Santa Barbara Bitcoin and Virtual Currency Tax Attorney & CPA
Bitcoin and other forms of virtual currency have become part of the mainstream discussion on transactional and investment opportunities. For those deciding whether or not to transact in virtual currency, one of the most common questions is what the tax consequences of such a decision might be.
At the Tax Law Offices of David W. Klasing, our Santa Barbara Bitcoin and virtual currency tax attorneys and CPAs have years of experience working in the new frontier of virtual currency tax law. We understand the way these types of holdings are required to be reported to the IRS and the extensive record keeping that is required to keep up with this. We have also successfully fought for our clients who have been assessed penalties by the IRS for past failure to pay taxes on virtual currency. To schedule a confidential consultation, call us today at (800) 681-1295.
What if I Received a Letter from the IRS About My Unreported Cryptocurrency Transactions?
This can very easily result in an eggshell audit or criminal tax investigation if not handled property. Many cryptocurrency traders are shocked to learn that their exchanges of one type of crypto for another were taxable in the year of the exchange. With the huge rise in the market in 2017 followed by the collapse of the market in 2018 and beyond many investors are finding themselves with huge tax liabilities without the value in their remaining portfolio to cover the taxes owed. Many trades are shocked to learn that the IRS may have obtained their information from a John Doe summons of Coinbase or another cryptocurrency brokerage. We have extensive experience in dealing with all facets of crypto including air drops. Keeping your cryptocurrency offshore creates tremendously more exposure. Lastly, we are very accustomed to investors that had crypto with a brokerage that folded or was shut down and the complications that causes.
Note: As long as a taxpayer that has willfully committed tax crimes (potentially including non-reported cryptocurrency transactions) self-reports the tax fraud (including a pattern of non-filed returns) through a domestic or offshore voluntary disclosure before the IRS has started an audit or criminal tax investigation / prosecution, the taxpayer can ordinarily be successfully brought back into tax compliance and receive a nearly guaranteed pass on criminal tax prosecution and simultaneously often receive a break on the civil penalties that would otherwise apply.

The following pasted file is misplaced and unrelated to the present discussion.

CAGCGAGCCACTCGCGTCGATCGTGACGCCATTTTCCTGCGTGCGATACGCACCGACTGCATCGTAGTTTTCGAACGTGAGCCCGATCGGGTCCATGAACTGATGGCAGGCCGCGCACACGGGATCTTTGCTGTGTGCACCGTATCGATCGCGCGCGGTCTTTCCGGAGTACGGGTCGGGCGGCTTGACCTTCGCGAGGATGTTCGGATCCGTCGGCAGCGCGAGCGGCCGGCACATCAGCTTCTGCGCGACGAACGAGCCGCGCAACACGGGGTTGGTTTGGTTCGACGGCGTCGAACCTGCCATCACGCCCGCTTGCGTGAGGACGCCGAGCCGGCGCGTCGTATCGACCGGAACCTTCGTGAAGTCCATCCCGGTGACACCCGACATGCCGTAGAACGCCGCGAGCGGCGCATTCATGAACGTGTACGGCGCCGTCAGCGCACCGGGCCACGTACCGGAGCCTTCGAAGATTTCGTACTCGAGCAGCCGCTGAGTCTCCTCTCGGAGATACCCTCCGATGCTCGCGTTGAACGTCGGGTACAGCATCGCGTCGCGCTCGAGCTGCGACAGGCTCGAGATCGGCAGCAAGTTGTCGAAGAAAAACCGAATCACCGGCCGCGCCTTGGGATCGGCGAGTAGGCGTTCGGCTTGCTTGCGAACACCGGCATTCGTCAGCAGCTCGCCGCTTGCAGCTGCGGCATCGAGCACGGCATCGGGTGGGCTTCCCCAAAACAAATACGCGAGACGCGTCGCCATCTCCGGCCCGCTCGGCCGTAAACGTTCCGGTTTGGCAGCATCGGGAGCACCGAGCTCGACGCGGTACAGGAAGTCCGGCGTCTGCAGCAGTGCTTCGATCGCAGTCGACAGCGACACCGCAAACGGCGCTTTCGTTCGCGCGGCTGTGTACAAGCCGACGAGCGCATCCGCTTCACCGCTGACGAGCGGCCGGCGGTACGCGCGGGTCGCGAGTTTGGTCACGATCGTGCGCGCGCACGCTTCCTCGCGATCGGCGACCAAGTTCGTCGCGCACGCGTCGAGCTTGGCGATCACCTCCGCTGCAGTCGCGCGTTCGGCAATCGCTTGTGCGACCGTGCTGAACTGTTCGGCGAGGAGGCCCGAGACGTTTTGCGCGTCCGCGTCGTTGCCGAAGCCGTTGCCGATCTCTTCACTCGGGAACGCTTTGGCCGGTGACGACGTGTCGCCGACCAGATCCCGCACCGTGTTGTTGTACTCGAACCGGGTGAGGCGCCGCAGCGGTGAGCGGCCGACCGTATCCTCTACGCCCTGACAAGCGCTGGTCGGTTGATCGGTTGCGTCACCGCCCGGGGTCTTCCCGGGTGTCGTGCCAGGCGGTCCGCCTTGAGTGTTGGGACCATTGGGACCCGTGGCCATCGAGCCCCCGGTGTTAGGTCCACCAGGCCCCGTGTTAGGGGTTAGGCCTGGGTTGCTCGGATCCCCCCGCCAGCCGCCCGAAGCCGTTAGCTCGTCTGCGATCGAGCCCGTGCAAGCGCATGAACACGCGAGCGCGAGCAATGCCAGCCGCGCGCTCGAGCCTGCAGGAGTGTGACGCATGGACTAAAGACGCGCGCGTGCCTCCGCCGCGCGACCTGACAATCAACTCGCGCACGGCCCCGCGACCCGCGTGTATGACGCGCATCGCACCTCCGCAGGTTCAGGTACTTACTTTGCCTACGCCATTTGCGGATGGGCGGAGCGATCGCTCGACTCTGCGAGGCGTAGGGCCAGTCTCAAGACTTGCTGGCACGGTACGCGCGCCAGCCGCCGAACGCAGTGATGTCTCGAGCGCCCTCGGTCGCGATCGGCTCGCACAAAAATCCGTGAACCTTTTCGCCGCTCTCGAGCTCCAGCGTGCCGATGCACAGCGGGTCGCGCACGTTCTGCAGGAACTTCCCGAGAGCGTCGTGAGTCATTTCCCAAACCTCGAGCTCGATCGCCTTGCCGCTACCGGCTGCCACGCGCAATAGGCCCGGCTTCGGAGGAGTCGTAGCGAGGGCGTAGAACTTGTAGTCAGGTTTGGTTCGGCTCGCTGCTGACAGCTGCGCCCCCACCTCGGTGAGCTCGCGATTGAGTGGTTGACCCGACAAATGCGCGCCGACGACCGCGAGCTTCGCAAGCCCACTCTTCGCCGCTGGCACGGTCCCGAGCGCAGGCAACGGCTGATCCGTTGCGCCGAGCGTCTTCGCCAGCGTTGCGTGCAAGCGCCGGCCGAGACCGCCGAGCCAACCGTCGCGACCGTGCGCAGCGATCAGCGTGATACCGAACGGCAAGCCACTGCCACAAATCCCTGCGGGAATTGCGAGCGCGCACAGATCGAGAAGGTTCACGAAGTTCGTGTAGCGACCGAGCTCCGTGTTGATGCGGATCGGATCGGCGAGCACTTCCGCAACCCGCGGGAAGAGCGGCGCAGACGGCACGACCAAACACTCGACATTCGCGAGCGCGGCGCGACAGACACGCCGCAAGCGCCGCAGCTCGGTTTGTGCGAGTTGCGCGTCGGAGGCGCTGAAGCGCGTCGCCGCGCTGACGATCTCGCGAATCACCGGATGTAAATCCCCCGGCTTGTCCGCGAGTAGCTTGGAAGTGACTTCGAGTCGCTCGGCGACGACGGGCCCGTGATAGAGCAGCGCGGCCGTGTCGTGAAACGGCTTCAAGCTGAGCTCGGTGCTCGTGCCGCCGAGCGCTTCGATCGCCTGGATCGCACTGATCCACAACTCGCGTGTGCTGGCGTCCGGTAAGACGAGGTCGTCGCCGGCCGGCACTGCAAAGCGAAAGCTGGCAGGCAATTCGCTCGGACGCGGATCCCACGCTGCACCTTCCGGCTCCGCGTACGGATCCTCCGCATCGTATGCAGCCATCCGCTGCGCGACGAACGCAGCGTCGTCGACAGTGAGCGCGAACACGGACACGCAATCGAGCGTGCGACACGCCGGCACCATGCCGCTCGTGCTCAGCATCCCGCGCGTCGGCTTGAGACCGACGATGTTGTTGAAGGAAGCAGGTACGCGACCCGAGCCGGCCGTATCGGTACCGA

A letter from the IRS regarding unreported cryptocurrency does not automatically make a voluntary disclosure unavailable.
It is imperative that you hire an experienced and reputable criminal tax defense attorney to take you through the voluntary disclosure process. Only an Attorney has the Attorney-Client Privilege and Work Product Privileges that will prevent the very professional that you hire from being potentially being forced to become a witness against you, especially where they prepared the returns that need to be amended, in a subsequent criminal tax audit, investigation or prosecution.
Moreover, only an Attorney can enter you into a voluntary disclosure without engaging in the unauthorized practice of law (a crime in itself). Only an Attorney trained in Criminal Tax Defense fully understands the risks and rewards involved in voluntary disclosures and how to protect you if you do not qualify for a voluntary disclosure.
As uniquely qualified and extensively experienced Criminal Tax Defense Tax Attorneys, Kovel CPAs and EAs, our firm provides a one stop shop to efficiently achieve the optimal and predictable results that simultaneously protect your liberty and your net worth. See our Testimonials to see what our clients have to say about us!